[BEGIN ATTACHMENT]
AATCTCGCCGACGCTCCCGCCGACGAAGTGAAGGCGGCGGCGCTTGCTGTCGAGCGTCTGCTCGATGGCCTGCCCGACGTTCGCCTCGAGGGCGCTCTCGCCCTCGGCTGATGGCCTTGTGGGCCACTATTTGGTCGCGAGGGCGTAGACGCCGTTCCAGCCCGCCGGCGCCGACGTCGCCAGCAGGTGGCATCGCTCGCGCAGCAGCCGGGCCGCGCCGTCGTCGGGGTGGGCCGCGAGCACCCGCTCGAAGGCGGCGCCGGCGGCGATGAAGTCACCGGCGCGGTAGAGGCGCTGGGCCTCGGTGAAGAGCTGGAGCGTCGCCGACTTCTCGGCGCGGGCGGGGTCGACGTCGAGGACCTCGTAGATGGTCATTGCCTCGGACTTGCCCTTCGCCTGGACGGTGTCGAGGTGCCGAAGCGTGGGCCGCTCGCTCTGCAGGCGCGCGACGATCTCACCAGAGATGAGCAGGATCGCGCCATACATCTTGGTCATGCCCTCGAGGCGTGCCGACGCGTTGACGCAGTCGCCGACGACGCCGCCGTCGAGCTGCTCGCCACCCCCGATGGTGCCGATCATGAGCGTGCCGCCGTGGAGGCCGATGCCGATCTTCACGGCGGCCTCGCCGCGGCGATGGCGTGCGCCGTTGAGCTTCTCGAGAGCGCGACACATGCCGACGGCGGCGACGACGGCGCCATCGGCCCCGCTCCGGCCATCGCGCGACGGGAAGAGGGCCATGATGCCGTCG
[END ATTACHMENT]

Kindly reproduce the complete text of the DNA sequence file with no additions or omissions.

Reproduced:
AATCTCGCCGACGCTCCCGCCGACGAAGTGAAGGCGGCGGCGCTTGCTGTCGAGCGTCTGCTCGATGGCCTGCCCGACGTTCGCCTCGAGGGCGCTCTCGCCCTCGGCTGATGGCCTTGTGGGCCACTATTTGGTCGCGAGGGCGTAGACGCCGTTCCAGCCCGCCGGCGCCGACGTCGCCAGCAGGTGGCATCGCTCGCGCAGCAGCCGGGCCGCGCCGTCGTCGGGGTGGGCCGCGAGCACCCGCTCGAAGGCGGCGCCGGCGGCGATGAAGTCACCGGCGCGGTAGAGGCGCTGGGCCTCGGTGAAGAGCTGGAGCGTCGCCGACTTCTCGGCGCGGGCGGGGTCGACGTCGAGGACCTCGTAGATGGTCATTGCCTCGGACTTGCCCTTCGCCTGGACGGTGTCGAGGTGCCGAAGCGTGGGCCGCTCGCTCTGCAGGCGCGCGACGATCTCACCAGAGATGAGCAGGATCGCGCCATACATCTTGGTCATGCCCTCGAGGCGTGCCGACGCGTTGACGCAGTCGCCGACGACGCCGCCGTCGAGCTGCTCGCCACCCCCGATGGTGCCGATCATGAGCGTGCCGCCGTGGAGGCCGATGCCGATCTTCACGGCGGCCTCGCCGCGGCGATGGCGTGCGCCGTTGAGCTTCTCGAGAGCGCGACACATGCCGACGGCGGCGACGACGGCGCCATCGGCCCCGCTCCGGCCATCGCGCGACGGGAAGAGGGCCATGATGCCGTCG